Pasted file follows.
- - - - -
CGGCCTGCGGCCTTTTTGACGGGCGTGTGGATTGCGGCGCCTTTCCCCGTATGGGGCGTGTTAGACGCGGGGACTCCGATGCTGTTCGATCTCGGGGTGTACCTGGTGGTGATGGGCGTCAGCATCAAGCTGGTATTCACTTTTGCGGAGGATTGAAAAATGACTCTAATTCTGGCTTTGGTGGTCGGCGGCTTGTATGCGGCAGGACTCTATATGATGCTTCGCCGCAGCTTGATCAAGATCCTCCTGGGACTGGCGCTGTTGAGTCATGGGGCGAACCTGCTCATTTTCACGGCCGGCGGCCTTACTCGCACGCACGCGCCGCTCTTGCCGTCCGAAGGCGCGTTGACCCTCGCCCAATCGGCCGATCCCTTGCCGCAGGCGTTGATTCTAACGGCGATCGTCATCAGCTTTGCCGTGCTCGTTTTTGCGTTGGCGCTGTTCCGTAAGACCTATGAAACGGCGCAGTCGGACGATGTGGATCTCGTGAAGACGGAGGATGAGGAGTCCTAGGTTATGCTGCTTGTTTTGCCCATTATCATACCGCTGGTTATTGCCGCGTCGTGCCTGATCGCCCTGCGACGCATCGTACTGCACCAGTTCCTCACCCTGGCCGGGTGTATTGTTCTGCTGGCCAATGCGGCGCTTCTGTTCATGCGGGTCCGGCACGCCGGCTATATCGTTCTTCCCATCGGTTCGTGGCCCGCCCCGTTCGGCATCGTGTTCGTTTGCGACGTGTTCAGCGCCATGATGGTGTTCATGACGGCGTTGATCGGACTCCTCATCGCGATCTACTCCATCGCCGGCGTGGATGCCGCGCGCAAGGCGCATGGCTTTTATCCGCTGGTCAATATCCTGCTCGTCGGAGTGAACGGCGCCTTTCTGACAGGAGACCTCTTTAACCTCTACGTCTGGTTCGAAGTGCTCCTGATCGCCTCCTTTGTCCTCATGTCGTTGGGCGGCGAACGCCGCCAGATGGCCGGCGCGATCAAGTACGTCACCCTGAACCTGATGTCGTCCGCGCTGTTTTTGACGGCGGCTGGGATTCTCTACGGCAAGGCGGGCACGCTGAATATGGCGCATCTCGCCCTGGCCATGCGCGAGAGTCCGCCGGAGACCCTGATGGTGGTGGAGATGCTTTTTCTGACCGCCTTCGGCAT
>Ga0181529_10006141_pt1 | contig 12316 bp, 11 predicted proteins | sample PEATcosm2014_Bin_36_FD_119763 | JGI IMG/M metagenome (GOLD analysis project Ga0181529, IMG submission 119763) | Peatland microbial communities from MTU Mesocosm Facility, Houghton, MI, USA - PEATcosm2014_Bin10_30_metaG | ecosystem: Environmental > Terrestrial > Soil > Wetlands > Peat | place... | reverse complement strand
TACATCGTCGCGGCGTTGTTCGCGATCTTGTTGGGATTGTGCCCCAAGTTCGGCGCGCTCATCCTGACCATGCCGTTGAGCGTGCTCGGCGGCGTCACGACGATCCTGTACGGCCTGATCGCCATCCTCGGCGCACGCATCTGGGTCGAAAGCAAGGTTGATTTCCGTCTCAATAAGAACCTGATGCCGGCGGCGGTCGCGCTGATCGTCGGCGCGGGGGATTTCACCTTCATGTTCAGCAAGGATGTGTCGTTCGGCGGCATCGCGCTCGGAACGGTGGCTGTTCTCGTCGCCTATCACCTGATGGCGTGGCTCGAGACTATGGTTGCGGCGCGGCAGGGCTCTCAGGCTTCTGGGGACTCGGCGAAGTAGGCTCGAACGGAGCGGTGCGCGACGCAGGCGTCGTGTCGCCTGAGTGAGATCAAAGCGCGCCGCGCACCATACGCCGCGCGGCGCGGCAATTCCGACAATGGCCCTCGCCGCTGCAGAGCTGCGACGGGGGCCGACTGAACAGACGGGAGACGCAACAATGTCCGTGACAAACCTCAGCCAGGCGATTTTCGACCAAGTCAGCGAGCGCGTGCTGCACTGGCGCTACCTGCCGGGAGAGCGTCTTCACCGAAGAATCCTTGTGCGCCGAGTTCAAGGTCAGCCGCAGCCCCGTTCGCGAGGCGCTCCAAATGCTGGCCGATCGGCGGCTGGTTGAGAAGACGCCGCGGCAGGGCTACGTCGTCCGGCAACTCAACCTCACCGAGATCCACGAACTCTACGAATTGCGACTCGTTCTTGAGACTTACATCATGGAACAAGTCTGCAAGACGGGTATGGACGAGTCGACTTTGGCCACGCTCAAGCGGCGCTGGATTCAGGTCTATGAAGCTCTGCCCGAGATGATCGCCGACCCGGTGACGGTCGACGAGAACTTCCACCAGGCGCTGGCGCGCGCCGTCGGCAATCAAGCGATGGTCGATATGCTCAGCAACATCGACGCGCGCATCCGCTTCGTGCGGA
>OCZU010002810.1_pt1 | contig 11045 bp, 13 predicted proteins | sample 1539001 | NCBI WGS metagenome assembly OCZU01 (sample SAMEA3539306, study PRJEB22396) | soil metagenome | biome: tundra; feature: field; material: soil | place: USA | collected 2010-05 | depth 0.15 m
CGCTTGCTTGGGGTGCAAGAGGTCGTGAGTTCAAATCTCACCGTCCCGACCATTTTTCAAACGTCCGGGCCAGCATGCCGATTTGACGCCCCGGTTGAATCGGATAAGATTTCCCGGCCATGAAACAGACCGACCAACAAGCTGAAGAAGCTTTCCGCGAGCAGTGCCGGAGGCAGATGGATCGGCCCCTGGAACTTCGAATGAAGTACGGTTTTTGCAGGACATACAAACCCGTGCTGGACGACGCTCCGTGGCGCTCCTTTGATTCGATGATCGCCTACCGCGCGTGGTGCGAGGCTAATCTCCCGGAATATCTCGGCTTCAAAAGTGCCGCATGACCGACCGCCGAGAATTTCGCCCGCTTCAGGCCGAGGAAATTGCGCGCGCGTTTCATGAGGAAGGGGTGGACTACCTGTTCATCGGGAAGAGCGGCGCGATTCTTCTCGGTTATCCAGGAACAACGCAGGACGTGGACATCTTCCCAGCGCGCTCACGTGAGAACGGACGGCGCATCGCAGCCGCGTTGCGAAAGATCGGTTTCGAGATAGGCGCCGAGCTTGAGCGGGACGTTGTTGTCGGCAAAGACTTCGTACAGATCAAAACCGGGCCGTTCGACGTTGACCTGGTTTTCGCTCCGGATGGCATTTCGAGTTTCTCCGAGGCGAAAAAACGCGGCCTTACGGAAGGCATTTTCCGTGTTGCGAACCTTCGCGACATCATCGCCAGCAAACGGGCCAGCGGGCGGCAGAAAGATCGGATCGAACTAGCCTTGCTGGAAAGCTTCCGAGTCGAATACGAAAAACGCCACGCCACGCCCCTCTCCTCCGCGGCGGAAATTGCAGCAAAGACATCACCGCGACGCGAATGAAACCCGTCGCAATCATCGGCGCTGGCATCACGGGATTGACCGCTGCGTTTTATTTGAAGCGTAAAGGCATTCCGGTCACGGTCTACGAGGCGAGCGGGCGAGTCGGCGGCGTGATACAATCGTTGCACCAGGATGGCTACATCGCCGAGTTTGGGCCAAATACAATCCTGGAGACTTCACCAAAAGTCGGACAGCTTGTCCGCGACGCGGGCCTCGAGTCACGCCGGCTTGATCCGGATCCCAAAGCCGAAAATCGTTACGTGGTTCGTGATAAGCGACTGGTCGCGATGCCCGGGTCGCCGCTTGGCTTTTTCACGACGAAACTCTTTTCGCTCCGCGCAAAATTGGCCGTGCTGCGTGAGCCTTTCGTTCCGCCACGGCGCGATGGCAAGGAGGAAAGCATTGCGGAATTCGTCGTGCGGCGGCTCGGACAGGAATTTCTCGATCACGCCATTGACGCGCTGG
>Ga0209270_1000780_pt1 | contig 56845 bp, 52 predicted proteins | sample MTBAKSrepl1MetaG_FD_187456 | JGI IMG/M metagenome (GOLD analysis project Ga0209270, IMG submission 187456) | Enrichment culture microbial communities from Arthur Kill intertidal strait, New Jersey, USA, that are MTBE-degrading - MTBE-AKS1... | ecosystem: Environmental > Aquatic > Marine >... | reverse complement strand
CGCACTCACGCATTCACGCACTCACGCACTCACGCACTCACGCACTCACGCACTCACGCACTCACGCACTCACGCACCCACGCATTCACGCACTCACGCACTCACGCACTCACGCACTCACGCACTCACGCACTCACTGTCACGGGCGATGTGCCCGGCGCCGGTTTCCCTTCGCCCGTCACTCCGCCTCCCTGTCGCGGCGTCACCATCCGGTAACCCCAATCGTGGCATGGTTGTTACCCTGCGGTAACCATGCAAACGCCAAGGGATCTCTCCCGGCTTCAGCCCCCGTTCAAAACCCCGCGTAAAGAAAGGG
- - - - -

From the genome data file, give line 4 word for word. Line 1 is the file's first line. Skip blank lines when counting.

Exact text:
>OCZU010002810.1_pt1 | contig 11045 bp, 13 predicted proteins | sample 1539001 | NCBI WGS metagenome assembly OCZU01 (sample SAMEA3539306, study PRJEB22396) | soil metagenome | biome: tundra; feature: field; material: soil | place: USA | collected 2010-05 | depth 0.15 m